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Biography of Stephen Hadley, Assistant to the President For National Security Affairs

Stephen Hadley, Assistant to the President For National Security Affairs Stephen J. Hadley was sworn in as Assistant to the President for National Security Affairs (commonly referred to as the National Security Advisor) on January 26, 2005. During President George W. Bush's first term, Mr. Hadley served as the Assistant to the President and Deputy National Security Advisor.

Mr. Hadley served as a senior foreign and defense policy advisor to then-Governor Bush during the 2000 Presidential Campaign and worked in the Bush-Cheney Transition on the National Security Council.

Previous to this position, he was a partner in the Washington, D.C. law firm of Shea & Gardner and a principal in The Scowcroft Group, Inc., an international consulting firm.

Mr. Hadley served as the Assistant Secretary of Defense for International Security Policy from 1989-1993. In that position, he had responsibility for defense policy toward NATO and Western Europe, on nuclear weapons and ballistic missile defense, and arms control. He also participated in policy issues involving export control and the use of space. Mr. Hadley served as Secretary of Defense Cheney's representative in talks led by Secretary of State Baker that resulted in the START I and START II Treaties.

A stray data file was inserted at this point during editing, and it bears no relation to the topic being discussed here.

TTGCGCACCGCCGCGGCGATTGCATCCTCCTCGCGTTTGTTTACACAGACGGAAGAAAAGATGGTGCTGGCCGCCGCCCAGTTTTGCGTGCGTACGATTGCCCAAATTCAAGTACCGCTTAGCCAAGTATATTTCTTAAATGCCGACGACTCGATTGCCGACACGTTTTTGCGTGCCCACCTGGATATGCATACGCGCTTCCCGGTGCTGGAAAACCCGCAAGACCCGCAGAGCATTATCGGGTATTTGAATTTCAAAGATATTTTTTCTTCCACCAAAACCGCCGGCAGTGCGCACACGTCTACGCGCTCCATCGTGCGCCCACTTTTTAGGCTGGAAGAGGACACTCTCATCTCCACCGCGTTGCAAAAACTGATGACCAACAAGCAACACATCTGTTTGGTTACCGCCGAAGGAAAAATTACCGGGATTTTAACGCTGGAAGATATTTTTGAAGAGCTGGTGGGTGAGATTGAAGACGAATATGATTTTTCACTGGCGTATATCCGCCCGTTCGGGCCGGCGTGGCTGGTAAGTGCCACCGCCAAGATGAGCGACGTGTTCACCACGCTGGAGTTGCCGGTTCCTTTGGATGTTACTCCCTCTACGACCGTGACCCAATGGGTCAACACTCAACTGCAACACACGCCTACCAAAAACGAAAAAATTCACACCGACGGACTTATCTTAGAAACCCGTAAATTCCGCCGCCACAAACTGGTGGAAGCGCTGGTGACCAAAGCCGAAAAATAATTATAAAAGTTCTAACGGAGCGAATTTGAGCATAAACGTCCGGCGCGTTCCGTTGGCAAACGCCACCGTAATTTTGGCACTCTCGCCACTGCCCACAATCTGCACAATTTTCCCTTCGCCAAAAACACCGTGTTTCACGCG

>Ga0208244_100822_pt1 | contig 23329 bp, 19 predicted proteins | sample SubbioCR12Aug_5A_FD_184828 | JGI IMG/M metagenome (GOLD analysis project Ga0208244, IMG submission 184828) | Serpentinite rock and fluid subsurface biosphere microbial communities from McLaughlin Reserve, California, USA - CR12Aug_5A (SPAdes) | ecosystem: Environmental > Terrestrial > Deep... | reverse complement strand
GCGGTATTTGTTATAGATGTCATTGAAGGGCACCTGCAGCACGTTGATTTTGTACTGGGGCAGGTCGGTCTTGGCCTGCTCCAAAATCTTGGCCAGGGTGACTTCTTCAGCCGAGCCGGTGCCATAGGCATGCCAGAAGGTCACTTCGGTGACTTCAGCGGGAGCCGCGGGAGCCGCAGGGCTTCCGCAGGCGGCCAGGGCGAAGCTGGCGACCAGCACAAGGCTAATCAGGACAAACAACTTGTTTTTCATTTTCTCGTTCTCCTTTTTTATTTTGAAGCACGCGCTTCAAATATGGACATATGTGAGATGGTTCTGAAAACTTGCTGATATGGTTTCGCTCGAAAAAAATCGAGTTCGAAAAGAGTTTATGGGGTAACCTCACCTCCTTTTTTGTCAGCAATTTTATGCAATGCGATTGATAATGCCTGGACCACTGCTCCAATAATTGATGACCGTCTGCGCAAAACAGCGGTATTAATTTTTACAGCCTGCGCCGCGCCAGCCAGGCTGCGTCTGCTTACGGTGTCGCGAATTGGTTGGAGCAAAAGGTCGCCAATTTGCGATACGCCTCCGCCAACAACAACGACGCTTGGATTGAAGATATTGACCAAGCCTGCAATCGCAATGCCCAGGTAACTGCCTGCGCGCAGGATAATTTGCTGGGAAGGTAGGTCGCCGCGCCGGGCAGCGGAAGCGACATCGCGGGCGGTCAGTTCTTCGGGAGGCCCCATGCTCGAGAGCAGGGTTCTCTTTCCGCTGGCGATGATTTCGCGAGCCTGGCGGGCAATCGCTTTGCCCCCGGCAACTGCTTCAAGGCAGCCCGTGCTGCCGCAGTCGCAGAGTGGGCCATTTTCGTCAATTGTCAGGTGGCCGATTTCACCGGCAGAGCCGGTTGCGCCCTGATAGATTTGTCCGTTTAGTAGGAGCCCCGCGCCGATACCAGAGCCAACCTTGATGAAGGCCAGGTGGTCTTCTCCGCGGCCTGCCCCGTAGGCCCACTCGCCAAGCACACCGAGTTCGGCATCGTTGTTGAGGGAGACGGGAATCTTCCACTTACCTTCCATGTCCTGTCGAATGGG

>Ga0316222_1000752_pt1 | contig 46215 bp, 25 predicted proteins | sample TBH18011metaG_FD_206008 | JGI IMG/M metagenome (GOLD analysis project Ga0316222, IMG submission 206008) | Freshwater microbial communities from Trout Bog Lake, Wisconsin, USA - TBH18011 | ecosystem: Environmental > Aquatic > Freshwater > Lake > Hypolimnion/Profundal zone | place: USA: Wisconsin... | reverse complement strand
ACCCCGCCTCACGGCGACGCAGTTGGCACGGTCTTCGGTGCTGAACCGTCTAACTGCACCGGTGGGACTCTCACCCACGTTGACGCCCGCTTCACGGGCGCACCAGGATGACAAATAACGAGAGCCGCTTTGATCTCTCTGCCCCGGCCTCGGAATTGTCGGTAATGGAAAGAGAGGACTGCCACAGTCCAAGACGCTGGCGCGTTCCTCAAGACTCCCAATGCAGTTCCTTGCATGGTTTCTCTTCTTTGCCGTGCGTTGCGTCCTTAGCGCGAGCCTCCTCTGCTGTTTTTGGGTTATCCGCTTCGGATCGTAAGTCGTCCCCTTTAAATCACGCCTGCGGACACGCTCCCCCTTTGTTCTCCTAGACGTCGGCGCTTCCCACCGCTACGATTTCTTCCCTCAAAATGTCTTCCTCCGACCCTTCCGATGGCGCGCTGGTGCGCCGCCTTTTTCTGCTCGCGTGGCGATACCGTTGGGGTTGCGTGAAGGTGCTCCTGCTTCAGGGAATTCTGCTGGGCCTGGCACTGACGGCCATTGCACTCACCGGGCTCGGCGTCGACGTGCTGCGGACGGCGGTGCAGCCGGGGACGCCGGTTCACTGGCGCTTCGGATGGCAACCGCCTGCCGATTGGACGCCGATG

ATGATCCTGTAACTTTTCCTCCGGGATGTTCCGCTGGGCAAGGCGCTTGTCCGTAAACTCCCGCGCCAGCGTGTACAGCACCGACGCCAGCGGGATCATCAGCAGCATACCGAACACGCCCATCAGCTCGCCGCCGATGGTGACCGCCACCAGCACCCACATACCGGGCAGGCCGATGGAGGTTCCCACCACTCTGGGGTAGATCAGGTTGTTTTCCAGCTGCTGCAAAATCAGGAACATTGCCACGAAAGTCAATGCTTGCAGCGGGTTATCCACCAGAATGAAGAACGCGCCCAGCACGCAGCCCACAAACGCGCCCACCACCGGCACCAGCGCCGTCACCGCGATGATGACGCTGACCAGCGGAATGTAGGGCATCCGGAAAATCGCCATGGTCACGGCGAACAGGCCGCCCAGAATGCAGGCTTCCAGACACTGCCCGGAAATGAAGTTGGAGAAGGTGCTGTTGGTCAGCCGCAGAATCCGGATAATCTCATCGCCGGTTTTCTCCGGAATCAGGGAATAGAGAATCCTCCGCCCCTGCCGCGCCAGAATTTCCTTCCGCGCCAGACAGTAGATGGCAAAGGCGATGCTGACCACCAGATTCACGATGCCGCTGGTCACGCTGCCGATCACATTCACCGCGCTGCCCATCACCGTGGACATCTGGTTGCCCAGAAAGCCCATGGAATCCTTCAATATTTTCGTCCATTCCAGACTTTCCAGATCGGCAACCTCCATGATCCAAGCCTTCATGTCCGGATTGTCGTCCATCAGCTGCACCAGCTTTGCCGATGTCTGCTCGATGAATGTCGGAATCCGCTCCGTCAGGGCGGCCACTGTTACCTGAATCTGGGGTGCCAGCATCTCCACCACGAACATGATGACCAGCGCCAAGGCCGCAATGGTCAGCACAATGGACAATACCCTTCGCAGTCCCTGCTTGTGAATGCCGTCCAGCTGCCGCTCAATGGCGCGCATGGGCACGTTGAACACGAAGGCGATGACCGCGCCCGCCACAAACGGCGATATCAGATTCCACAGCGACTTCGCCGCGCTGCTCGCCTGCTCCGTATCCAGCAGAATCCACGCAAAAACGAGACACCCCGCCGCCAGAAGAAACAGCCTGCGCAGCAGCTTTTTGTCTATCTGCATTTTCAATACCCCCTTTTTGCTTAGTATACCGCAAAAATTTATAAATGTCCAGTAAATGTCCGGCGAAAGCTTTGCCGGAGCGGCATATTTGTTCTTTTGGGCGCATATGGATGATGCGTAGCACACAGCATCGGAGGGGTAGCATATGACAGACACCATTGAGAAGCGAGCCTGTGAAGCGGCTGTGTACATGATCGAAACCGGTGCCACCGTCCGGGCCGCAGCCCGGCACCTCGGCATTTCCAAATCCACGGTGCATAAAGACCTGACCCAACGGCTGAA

Mr. Hadley previously served in a variety of other capacities in the defense and national security field, including serving from 1986-1987 as Counsel to the Special Review Board established by President Reagan to inquire into U.S. arms sales to Iran (the "Tower Commission"), as a member of the National Security Council staff under President Ford from 1974-1977, and as an analyst for the Comptroller of the Department of Defense from 1972-1974.

Mr. Hadley has been a member of the Department of Defense Policy Board, the National Security Advisory Panel to the Director of Central Intelligence, and the Board of Trustees of Analytical Services, Inc. ("ANSER"). His professional legal practice focused on business problems of U.S. and foreign corporations particularly as they involve international business, regulatory, and strategy issues. He received a BA degree from Cornell University and a law degree from Yale Law School.